SALT OF THE EARTH: DISENTANGLING NATURAL AND ANTHROPOGENIC LANDSCAPES IN THE POOLE HARBOUR CATCHMENT USING DEPOSIT MODELLING
Conference: Association of Environmental Archaeology
Dates: 2 December 2022-5 March 2023Abstract:
Poole Harbour and its wider catchment is internationally renowned for its natural beauty and biodiversity. Land to the north and east of the harbour form the urban areas of Poole and Bournemouth while the southern and western sides are regarded as undeveloped natural landscapes, consisting of heath, marsh and forested land. Such is the capital placed on this natural landscape that in 2021, over 3,000 hectares was designated as a ‘super’ National Nature Reserve (NNR). Operationally, the NNR has the overarching aim to restore ‘natural’ processes across the landscape making it more resilient to climate change and other pressures, yet the fundamental character of the Poole harbour catchment is arguably the product of millennia of human interaction and modification.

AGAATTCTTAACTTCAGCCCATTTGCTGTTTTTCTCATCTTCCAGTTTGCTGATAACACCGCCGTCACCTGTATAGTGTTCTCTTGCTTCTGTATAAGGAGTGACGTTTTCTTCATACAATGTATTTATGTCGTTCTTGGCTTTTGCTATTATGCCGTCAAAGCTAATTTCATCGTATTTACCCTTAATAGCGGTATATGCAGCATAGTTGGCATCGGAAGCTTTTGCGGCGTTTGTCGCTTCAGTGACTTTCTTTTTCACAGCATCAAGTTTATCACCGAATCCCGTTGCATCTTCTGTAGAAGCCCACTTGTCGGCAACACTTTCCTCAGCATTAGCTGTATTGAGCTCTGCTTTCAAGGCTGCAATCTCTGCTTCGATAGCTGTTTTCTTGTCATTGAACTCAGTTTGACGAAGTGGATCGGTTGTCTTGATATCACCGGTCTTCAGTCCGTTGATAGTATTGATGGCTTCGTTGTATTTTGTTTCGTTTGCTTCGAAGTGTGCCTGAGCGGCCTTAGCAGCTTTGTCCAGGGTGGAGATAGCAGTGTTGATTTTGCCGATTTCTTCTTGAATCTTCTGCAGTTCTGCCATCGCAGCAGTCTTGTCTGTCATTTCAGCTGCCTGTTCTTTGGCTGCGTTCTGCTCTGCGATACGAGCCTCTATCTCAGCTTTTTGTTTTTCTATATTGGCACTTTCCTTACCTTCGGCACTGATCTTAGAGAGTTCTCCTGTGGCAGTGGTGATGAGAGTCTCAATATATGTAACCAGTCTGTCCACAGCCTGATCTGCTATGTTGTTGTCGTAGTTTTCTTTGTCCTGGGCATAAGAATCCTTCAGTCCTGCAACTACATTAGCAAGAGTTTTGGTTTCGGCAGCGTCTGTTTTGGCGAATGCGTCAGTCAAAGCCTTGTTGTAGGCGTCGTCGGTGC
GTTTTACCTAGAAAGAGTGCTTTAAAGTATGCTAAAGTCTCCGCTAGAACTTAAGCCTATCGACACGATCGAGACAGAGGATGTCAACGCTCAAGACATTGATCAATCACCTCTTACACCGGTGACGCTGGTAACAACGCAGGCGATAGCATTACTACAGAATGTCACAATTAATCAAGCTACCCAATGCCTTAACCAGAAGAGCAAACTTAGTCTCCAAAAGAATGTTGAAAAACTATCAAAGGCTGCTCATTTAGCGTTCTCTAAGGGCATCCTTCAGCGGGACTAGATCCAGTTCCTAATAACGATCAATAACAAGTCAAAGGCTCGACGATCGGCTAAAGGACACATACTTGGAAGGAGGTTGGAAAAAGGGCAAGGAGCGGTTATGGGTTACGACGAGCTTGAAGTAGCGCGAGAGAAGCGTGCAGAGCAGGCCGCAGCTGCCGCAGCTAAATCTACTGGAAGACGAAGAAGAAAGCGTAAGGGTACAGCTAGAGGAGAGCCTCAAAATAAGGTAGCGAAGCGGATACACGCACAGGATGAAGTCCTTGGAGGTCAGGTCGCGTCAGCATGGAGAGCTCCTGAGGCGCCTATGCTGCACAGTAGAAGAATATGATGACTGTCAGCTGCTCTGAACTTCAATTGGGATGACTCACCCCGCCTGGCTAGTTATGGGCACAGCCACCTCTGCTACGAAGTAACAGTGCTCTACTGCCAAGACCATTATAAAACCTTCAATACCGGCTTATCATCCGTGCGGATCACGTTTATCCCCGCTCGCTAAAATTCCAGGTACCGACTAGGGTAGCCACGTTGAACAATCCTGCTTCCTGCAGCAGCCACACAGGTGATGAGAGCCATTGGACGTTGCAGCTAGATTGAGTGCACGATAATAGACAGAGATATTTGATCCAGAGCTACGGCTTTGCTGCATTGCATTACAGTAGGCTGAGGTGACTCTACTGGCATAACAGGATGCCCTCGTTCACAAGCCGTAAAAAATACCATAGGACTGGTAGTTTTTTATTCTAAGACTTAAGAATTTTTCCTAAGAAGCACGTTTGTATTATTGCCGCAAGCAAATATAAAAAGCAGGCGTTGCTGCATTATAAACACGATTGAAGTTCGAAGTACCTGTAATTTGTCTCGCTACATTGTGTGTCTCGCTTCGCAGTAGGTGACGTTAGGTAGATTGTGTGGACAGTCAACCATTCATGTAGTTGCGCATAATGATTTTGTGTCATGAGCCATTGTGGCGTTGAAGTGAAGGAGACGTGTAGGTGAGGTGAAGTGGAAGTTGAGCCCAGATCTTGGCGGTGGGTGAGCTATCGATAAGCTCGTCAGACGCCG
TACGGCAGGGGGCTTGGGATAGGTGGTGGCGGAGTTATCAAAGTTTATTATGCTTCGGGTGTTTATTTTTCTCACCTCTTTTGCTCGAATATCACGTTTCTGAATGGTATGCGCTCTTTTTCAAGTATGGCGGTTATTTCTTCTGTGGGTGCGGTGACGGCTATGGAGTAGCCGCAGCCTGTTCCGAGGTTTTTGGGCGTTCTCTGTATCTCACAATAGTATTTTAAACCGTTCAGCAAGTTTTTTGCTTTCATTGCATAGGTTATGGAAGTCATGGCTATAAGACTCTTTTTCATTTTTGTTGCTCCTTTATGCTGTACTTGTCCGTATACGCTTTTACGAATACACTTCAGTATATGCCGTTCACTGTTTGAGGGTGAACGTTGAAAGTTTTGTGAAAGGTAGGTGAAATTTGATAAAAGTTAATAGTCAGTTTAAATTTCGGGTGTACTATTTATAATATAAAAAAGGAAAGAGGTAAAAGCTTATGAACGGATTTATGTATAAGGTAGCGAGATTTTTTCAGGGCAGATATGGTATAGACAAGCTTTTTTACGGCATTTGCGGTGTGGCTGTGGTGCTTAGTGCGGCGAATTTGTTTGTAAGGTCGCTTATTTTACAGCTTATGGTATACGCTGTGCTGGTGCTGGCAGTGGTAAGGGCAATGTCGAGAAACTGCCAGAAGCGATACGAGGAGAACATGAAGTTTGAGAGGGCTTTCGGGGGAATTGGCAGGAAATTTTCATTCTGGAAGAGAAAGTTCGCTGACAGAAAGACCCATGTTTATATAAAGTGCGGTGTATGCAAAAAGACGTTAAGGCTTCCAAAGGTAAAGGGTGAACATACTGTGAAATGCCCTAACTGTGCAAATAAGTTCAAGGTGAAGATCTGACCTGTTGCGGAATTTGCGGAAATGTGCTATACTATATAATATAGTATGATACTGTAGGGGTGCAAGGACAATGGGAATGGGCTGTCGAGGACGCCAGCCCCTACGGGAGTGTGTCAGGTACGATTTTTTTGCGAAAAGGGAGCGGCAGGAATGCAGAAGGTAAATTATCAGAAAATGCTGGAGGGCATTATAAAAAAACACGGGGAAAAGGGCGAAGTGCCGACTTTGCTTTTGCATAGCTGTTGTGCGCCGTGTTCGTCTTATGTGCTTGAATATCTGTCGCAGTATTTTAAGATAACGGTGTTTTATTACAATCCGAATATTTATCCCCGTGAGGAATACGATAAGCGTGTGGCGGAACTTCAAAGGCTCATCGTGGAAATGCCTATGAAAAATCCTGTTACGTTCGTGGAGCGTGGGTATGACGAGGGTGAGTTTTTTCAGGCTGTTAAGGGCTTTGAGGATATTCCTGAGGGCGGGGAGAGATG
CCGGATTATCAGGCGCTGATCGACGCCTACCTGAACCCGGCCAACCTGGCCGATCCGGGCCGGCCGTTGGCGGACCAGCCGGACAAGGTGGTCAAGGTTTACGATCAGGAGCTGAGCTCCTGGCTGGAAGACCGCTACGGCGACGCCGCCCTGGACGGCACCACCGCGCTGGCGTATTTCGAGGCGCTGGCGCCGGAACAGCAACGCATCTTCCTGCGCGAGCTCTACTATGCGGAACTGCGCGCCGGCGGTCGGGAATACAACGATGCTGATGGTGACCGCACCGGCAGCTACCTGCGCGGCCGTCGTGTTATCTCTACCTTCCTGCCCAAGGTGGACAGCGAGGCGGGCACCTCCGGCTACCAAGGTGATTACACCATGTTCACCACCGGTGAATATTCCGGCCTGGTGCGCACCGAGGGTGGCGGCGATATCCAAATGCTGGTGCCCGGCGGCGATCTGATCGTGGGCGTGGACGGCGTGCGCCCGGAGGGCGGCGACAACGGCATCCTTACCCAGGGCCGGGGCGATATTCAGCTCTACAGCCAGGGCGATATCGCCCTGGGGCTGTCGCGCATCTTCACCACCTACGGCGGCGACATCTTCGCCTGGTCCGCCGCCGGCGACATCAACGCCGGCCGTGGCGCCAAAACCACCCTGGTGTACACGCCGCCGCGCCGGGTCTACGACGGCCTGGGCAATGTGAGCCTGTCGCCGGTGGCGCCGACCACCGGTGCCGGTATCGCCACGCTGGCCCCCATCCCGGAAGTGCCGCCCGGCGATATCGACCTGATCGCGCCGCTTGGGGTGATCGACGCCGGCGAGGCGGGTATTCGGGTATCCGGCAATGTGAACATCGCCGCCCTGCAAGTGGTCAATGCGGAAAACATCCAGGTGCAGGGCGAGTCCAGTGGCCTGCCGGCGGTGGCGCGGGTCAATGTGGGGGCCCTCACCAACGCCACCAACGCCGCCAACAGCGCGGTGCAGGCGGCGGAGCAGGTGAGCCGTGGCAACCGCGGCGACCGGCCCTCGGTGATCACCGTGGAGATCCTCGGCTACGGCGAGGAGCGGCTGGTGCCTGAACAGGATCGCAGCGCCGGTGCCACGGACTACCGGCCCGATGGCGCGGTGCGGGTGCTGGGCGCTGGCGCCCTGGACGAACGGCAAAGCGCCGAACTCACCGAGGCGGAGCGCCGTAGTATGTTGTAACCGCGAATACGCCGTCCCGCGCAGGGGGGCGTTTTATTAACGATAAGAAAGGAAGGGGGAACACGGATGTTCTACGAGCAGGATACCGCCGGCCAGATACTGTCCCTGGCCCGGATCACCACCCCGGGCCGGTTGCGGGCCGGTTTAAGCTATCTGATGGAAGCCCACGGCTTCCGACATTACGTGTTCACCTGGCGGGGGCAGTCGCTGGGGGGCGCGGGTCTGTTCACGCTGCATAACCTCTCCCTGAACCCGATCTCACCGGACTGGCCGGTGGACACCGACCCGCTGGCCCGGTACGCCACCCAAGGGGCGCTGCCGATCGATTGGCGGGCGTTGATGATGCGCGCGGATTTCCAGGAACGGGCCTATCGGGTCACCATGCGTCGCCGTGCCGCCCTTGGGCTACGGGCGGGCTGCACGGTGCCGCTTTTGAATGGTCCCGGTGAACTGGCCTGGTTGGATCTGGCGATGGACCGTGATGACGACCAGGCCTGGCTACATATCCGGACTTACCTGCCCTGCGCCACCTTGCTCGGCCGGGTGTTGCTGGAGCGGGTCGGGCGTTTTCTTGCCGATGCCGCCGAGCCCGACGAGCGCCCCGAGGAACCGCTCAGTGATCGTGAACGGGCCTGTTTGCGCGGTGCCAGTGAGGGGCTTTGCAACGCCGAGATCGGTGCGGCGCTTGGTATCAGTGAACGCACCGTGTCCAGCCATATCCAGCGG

In order to assess the impact of past human activities on modern landscapes, deposit modelling using geochemical and magnetic susceptibility analysis was undertaken at the site of Wytch Farm, Dorset. This project excavated a large-scale industrial complex that included salt production and metal working evidence. The programme of deposit modelling explored the wider landscape impact of these processes, mapping their extent and intensity, identifying a heavily modified, anthropogenically influenced landscape.
The natural character of the Poole Harbour catchment, as visible today, is therefore the result of complex relationship between past coastal communities and natural resources. This study shows that the extent of the impact of human activity is often greater than the focal points of activities themselves and highlights the value of mid-scale landscape studies.